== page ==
Vaccines are the most important public health measure and most effective strategy to protect the population from COVID-19 since SARS-CoV-2 is a highly contagious virus and affects populations globally (Abd Al-Qader et al., n.d.).

The competition for COVID-19 vaccine invention and development against the spread and catastrophic effects of the disease is ongoing, and new, more effective vaccines are likely to be developed as we move through the pandemic (Eibawa, 2021). With the distribution of vaccines underway, it is very important to examine community acceptance of COVID-19 vaccinations (Reiter et al, 2020).

A global survey of potential COVID-19 vaccine acceptance shows that (48%) of their study population were confused about the COVID-19 vaccinations and remained unsure about whether they would have the vaccination (Lazarus et al, 2020). Similarly, a Chinese study found that only just over half of their participants (54. %) to have the vaccination (Lin et al, 2020). These relatively low proportions of people willing to have the vaccine are potentially worrying, it is also necessary to vaccinate the general people as soon as possible (Xiao & Torok, 2020).

Willingness to receive a COVID-19 vaccine is a challenge in many countries (WHO, 2020). COVID-19 vaccine acceptance rates in the general population were highest in Vietnam (98%), India (91%), China (91%), Denmark (87%), and South Korea (87%) and lowest in Serbia (38%), Croatia (41%), France (44%), Lebanon (44%), and Paraguay (51%) (Wouters et al, 2021). A review of 35 studies revealed that vaccination hesitancy rates varied from 4.3% to 72% worldwide. Major concerns of health workers were vaccine safety, efficacy, and potential side effects. Higher socioeconomic status, directly working with patients, perceived risk and fear of COVID-19, and a history of influenza vaccination were associated with higher vaccine uptake (Biswas et al, 2021).

These high rates of vaccination were associated with good knowledge regarding the severity of COVID-19, health care workers trust in the vaccines, and earlier study dates than in Adane et al, study, the researchers fond a high rate of not intending to be vaccinated were associated with negative attitude and low perception about COVID-19 vaccine, they showed that being a nurse and midwife was significantly associated with acceptance to be vaccinated for COVID-19 (Adane et al, 2022). Therefore, the aim of this study was to assess nurse student knowledge, attitude and perception regarding Coronavirus vaccine and find out correlation among them.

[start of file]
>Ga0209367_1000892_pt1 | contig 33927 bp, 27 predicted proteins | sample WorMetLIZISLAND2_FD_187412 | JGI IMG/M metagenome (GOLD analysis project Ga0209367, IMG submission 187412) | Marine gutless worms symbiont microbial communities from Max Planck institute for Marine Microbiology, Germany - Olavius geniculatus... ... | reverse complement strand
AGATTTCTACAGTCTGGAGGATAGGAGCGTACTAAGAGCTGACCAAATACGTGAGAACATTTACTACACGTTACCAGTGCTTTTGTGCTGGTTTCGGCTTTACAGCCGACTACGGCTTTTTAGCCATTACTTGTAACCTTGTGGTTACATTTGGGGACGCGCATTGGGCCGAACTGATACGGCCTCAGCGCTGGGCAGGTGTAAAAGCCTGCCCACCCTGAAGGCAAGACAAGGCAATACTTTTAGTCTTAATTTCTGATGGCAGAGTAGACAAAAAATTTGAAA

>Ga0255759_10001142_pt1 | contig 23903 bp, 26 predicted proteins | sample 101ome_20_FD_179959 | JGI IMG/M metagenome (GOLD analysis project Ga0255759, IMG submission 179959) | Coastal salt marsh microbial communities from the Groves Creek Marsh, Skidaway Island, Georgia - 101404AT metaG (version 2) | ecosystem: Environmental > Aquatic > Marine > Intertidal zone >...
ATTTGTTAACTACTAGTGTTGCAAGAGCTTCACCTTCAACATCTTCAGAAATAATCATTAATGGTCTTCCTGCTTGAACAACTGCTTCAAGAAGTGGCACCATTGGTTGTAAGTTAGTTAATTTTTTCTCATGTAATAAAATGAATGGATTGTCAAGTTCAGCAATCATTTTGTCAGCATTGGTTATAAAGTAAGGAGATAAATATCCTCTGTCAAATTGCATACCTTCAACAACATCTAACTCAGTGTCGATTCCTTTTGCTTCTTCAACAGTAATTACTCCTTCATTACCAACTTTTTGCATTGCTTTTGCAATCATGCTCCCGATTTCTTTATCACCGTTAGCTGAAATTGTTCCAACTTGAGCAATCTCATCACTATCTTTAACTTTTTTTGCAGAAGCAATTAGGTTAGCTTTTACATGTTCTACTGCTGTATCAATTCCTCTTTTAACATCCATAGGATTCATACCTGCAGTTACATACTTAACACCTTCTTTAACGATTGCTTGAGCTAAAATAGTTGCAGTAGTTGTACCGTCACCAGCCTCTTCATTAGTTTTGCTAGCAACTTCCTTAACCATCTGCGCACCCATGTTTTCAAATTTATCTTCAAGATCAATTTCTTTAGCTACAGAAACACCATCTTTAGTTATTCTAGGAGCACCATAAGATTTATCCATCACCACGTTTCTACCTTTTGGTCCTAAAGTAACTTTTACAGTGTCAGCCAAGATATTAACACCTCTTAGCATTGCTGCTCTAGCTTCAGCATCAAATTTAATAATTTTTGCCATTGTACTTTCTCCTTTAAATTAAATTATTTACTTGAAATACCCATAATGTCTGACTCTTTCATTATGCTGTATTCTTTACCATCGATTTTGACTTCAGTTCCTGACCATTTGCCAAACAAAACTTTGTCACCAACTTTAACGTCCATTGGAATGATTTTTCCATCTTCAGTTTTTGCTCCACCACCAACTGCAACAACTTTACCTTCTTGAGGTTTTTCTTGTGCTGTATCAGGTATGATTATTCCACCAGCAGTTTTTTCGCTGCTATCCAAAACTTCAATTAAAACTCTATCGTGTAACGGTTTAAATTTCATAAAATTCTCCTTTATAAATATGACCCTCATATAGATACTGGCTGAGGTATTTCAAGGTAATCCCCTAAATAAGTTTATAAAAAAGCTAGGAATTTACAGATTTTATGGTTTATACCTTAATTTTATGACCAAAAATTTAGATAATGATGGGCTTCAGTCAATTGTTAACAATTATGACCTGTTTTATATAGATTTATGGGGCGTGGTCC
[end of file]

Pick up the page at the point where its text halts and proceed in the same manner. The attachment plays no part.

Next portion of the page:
METHOD

A Descriptive design with a quantitative approach was used to determine the levels of knowledge, perception, and attitude toward the COVID-19 vaccine among nursing students at the University of Sulaimani. All students at the College of Nursing, University of Sulaimani were invited to participate in the study. Out of 345 students, 277 students agreed to participate in the study, which reflects (80.2%) of the total students. The inclusion criteria were nursing students at the University of Sulaimani and willing to participate in the study. The proposal of the study was approved by the scientific committee at the College of Nursing and the Ethical Committee at the College of the Medicine University of Sulaimani and informal consent was obtained from participants.

    The data for the present study were collected through constructed questionnaire by asking the student to fill the questionnaire which was prepared by the researchers for this reason from (April,1st, to April, 15th, 2022) and consisted of; students' characteristics and two questions regarding COVID-19 and its vaccine.

The knowledge section comprised 5-items with three possible responses (i.e., “Yes”, “No” and “Don’t know”) (e.g., Does vaccination increase allergic reactions?). The ‘yes’ response (correct answers) was coded as (1), while the ‘No/ Don’t know (incorrect) responses were conducted as (0). The total score was obtained by summating the raw scores of five items and ranged from 0 to 5, the scores transmitted (0 - 100) with the higher score indicating a greater level of knowledge regarding COVID-19 vaccinations. The perceptions section included 6-items regarding participant’s perceptions of the COVID-19 vaccine, including 4 items as “yes/no” questions (e.g., Do you think the vaccine should be administered free of charge?) and additional 2 items related to the application of COVID-19 vaccine in the multiple chose form (e.g., Which population groups should be prioritized for vaccinations?), the response of each item indicated (yes /correct answer =1 and No/incorrect answer = 0) scores ranged from (0 - 6). The total score was calculated by summating the raw scores of the six items ranging from (0 to 6), in order to be easy for understanding, the scores have been transmitted to (0 - 100) with an overall greater score indicating better perception of the COVID-19 vaccine.